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DSLR diehards.

Discussion in 'AP Magazine Feedback & Suggestions' started by Learning, Sep 8, 2021.

  1. EightBitTony

    EightBitTony Well-Known Member

    My 7d2 with the native EF 24-105 f/4 L just fits into my camera bag.
    My EOS R with adapter and the same EF 24-105 f/4 L just fits into my camera bag.

    I surmise by this that there's almost no difference in the size even with the adapter on the R*. Additionally, the EF to RF adapter that I have is pure passthrough and makes absolutely no difference optically or electrically, allowing the lenses to perform identically on either camera.

    So the statement you made isn't universally true. I would urge people to do a little research about the EF - RF setup before claiming otherwise.

    * I think overall, it adds about 5mm over the length of the 7d2, but this is exacerbated by the EVF which sticks out further than the viewfinder on the 7d2**.

    **Actually, I just checked, and overall, the EOS R is just over 1cm longer than the 7d2 with the adapter and lens mounted.

    EOS R + EF to RF adapter + 24-105 Lens

    eosr-size.jpg

    EOS 7d2 + 24-105 Lens

    7d2size.jpg

    As you can see, the EOS R EVF sticks out back from the camera further than the 7d2 viewfinder does.
     
  2. Terrywoodenpic

    Terrywoodenpic Well-Known Member

    But what about a native lens for a R series camera.?
    However I can not see myself ever buying an Eos R.
     
    RogerMac likes this.
  3. EightBitTony

    EightBitTony Well-Known Member

    In that case, the camera is even smaller and lighter, but the point is, that I don't need to replace my glass, I just bought a new camera and the old glass works perfectly, and the result is no bigger in real terms, and certainly not cumbersome.

    I think, but I'd have to re-weigh them to find out, that the EOS R + Adapter + EF lens is lighter than the 7x2 + EF lens.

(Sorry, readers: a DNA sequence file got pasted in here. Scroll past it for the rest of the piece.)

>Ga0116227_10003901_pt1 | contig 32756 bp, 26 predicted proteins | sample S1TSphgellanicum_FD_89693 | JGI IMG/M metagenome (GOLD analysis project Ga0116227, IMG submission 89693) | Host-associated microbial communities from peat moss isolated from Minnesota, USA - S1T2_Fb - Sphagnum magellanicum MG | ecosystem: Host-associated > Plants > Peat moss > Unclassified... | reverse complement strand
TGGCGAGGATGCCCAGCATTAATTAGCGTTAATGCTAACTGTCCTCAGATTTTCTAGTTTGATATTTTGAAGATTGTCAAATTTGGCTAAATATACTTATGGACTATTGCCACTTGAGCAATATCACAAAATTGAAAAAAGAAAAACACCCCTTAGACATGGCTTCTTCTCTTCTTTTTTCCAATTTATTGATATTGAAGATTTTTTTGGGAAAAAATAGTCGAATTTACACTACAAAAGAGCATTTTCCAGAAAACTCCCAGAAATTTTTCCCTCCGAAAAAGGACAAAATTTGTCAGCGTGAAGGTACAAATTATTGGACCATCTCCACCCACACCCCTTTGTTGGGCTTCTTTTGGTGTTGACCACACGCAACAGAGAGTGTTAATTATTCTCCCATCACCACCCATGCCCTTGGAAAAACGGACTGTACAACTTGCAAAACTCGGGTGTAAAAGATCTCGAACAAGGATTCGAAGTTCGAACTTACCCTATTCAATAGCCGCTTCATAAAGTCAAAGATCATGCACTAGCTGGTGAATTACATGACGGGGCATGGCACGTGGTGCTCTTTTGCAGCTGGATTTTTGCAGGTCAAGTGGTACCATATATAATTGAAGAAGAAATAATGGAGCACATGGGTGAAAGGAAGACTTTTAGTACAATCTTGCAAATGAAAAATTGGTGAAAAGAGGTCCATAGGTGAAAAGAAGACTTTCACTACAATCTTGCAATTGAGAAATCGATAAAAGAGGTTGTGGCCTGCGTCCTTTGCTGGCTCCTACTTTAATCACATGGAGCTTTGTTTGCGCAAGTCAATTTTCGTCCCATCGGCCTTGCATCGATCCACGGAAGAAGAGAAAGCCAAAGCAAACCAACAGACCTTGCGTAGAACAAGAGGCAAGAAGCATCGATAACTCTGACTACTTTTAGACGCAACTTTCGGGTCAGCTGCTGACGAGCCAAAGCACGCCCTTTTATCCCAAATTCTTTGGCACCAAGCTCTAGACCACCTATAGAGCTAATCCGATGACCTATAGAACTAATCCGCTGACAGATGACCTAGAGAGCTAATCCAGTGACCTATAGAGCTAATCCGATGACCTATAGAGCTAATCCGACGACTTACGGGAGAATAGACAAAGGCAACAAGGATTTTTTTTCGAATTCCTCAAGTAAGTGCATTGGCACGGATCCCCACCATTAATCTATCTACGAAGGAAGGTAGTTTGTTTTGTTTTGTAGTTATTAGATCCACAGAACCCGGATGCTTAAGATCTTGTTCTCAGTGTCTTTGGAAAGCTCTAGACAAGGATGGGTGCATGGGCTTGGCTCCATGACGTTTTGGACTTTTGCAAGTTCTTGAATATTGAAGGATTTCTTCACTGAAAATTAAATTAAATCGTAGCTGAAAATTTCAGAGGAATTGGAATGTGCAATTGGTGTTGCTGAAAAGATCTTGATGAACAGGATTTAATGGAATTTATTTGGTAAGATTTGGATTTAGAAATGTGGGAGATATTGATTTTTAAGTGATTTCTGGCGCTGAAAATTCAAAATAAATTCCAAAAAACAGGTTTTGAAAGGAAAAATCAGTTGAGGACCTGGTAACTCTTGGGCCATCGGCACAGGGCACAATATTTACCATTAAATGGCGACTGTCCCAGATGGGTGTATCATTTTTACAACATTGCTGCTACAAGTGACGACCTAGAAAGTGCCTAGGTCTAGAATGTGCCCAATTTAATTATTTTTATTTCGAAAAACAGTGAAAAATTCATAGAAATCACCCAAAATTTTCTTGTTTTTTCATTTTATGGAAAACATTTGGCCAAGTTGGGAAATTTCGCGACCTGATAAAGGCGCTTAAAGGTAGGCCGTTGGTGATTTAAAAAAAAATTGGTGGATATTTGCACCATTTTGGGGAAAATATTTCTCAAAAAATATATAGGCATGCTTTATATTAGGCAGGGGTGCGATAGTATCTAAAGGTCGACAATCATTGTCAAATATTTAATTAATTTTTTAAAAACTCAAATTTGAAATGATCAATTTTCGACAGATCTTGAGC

Indeed, and not everyone will, should or would, but I wanted to correct the misunderstanding about the EF to RF adapter. It's neither cumbersome, nor electrically or optically compromised.
     
  4. Benchista

    Benchista Which Tyler

    Years ago, Guinness did research to find out why people didn't drink the stuff.

    One of the top responses was "I've never tried Guinness because I don't like it." People's perceptions of many things often have absolutely nothing whatsoever to do with reality or personal experience. I've used quite a lot of adapters over the years to fit all sorts of lenses to other cameras, and without doubt, some of them impose limitations. Others don't - L39 to Leica M being a good example, and the ones for EF lenses on EF-M or RF cameras being another. I use an EOS R for conference work (when there is any!) and use EF L series lenses on it with absolutely no qualms. If anything, the f1.2 lenses focus better on it than on DSLRs - focus was always a little hit and miss with these lenses on DSLRs.
     
  5. spinno

    spinno Well-Known Member

    One of the advantages of Mirrorless of course is focus being achieved on sensor being more accurate than mirrors
     
  6. PeteRob

    PeteRob Well-Known Member

    Only misaligned mirrors or in terrible light. This week's AP first look of the R3 is interesting!
     
  7. GeoffR

    GeoffR Well-Known Member

    Unfortunately very true. Many people will determine that they don’t like something because they have a friend who doesn’t like it.
     
  8. GeoffR

    GeoffR Well-Known Member

    I would say the advantage is that it removes the need for a skilled technician to align the mirrors and sensors accurately. With correctly aligned mirrors focus accuracy isn’t a problem and hasn’t been for the last 60 years.
     
  9. spinno

    spinno Well-Known Member

    Advise me then why most DSLRs now have fine focus adjustment, whilst Mirrorless don't?
     
    Terrywoodenpic likes this.
  10. PeteRob

    PeteRob Well-Known Member

    Mirrorless don't need it, and properly spoken, neither should DSLRs. Whether manufacturing standards have slipped or not I don't know - could just be the wide range of lenses (new and used) on the markets. Could also be that focus adjustment is more critical with digital than with film.
     
  11. GeoffR

    GeoffR Well-Known Member

    After considerable thought, and playing with my D4:
    AF Fine tuning is applied to specific lenses, one would expect any misalignment of the mirrors to affect all lenses equally in terms of being out by a specific amount equal to the degree of misalignment. As most photographers won't own more than one copy of any given lens it is unlikely that the same error will apply to all examples but I have no way of checking (because I have never used AF fine tuning). I suspect, but again cannot prove, that the need for fine tuning arises from mechanical and electrical properties and tolerances of the lens which together result in either over or under running the commanded focused position. Something that will vary between examples and with wear over the lifetime of the lens.